From: Bob Davis <earthjuice_at_prodigy.net>
Date: Sun, 5 Mar 2006 01:10:47 -0500

"A TRIBUTE TO JACK JOHNSON" is flat out one of the 10 greatest albums ever
recorded. It's not only essential listening for anyone who wants to
understand why Miles Davis belongs in the RRHOF, but its essential listening
for anyone who wants to understand the convergence of musical styles that
Miles Davis was working with and working towards.

Right from the first note, even before the needle is dropped, you can tell
that "A TRIBUTE TO JACK JOHNSON" is going to be different. Starting with the
album cover. On the front we see a stark black and white photo of Miles in a
white t-shirt playing the trumpet, against a totally black background. In
the photo Miles is leaning back so far that his back is almost parallel to
the ground.

You are all familiar with this photo, because it is a silhouette of this
photo of Miles Davis that Sony Music uses as the "Miles Davis Logo"

Just to the left we can see in large BOLD white typeface....


(and then in a font so small you can barely see it)
"a tribute to"

(and just below that once again in in large BOLD white typeface....)


So the net effect of all of this is that we see the photo of Miles and then
just to the left we see:
So the effect is that Miles has equated himself with Jack Johnson

Then when you flip the album cover over you see a painting of a huge gold
convertible limo being driven by a large Black man with 4 white female
passengers. the just to the left we see the very same bold lettering that
appears on the front cover...

Obviously there are many ways that this album cover can be interpreted.
My own personal interpretation is that...

"While Jack Johnson might have constantly found his back up against the wall
because of the white man, Miles Davis had discovered a way to bend his back
in such a way that the white man could NEVER have his back up against the

(your interpretation of this may vary....)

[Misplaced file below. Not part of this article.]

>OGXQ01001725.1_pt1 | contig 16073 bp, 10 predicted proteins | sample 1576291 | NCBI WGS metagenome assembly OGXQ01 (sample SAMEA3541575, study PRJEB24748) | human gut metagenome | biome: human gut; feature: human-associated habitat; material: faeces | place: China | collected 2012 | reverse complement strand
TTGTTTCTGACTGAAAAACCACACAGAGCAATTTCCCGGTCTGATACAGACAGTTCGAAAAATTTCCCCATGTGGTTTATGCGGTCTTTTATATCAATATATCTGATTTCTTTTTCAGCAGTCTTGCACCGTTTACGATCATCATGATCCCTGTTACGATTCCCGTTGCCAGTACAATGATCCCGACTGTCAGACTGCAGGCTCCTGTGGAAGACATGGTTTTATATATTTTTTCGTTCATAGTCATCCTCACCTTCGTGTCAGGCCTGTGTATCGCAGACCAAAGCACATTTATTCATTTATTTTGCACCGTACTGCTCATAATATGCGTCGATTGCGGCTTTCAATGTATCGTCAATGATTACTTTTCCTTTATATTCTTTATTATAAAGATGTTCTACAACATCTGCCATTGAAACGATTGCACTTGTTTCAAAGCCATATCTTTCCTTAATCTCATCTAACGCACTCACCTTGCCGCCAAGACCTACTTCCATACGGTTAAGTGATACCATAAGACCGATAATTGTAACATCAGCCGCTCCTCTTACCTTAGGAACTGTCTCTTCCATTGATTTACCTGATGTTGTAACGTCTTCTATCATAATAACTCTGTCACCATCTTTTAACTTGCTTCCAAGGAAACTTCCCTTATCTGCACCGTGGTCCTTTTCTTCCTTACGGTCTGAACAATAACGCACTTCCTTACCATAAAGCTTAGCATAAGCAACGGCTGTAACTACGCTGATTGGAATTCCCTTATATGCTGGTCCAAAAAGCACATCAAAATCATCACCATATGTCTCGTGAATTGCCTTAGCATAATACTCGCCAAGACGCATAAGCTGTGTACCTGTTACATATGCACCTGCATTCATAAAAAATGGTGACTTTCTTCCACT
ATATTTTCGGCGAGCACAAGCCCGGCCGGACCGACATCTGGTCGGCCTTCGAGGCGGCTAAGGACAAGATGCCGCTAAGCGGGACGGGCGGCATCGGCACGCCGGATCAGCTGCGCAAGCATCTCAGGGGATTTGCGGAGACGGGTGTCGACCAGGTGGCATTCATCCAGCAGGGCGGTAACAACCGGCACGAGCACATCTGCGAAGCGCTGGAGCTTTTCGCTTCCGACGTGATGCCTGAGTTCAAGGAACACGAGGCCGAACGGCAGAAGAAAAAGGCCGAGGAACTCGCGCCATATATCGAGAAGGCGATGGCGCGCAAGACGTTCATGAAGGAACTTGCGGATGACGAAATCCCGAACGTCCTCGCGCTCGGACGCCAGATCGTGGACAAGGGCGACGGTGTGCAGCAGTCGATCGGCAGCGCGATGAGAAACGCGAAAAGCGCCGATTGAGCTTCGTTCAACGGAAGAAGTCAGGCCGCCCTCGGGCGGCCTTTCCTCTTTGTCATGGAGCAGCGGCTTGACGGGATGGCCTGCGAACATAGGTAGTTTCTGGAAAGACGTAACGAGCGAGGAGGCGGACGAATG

The album Jack Johnson only consists of two tracks:
-Right Off

And on the original LP each one of these tracks took up the whole side of
the LP.

Once you actually start to play the album you immediately recognize the
difference between it and "BITCHES BREW/IN A SILENT WAY". The album "A
TRIBUTE TO JACK JOHNSON" is defiantly a "rock n; roll album".

The personnel had changed quite a bit. By this time the only players left
from Miles 1960's group were Herbie Hancock and John McLaughlin. Anchoring
the proceedings now is Motown/Detroit bassist Micheal Henderson who provides
a non stop funk groove. That groove is juxtaposed against the firece rock
guitar of John McLaughlin. The song "Right Off" is an expansion of some the
ideas first introduced by Jimi Hendrix on "Axis Bold as Love". On the second
song "Yesternow" Henderson and McLaughlin continue to dominate but Miles
Davis finds his "voice" inside of the space guitar/bass virtuoso mix. The
trumpet comes in thru the side door and joins in the groove.

This album is an act of rebellion on multiple levels:

- On a musical level Miles Davis is playing rock n' roll in a bold move that
must have infuriated "jazz critics".

- At the end of the song "Yesternow" we hear the voice of Miles Davis speak
for the first time. Only it's not via the trumpet, it's channeled thru the
actor Brock Peters who gives us a summary description of Jack Johnson's life
& career. It is then that as listeners we suddenly remember that this album
is supposed to actually be the soundtrack of a movie about Jack Johnson.
Hearing the voice of Brock Peters is a sudden shock to one's ears after
listening to about 50 minutes of blistering instrumental rock n' roll. While
the voice is that of Peters, the words are clearly those of Miles Davis and
while they are about Jack Johnson, clearly those words are equally about
Miles Davis.

- Miles Davis had wanted Jimi Hendrix to join his band and play the guitar
on the album "A TRIBUTE TO JACK JOHNSON". Since that wasn't possible, John
McLaughlin stands in for Hendrix. In some ways the album can be viewed as a
huge "shout out" to Jimi Hendrix. If you listen to the song "South Saturn
Delta" by Jimi Hendrix containing that great trumpet solo, the only song I
am aware of by Hendrix that contains a trumpet, clearly Jimi Hendrix is
giving a huge "shout out" to Miles Davis.

The year was 1970 and the album "A TRIBUTE TO JACK JOHNSON" came in second
to the WOODSTOCK album in the balloting for album of the year at the
Grammys. That was unprecedented for a "jazz album", but that was one year
when the Grammy voters got it right. Obviously no album was going to beat
out WOODSTOCK for "album of the year". However the Grammy voters clearly
acknowledged the genius of Miles Davis and the "fusion" that he had created.
If Miles had stopped right there and continues to create more albums in the
same vein as "A TRIBUTE TO JACK JOHNSON" there is little doubt in my mind
that he would have became a great "rock star". However Miles Davis was
already a "star" and he was on a mission to literally redefine music.


Bob Davis
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Received on 2006-03-05 07:19:39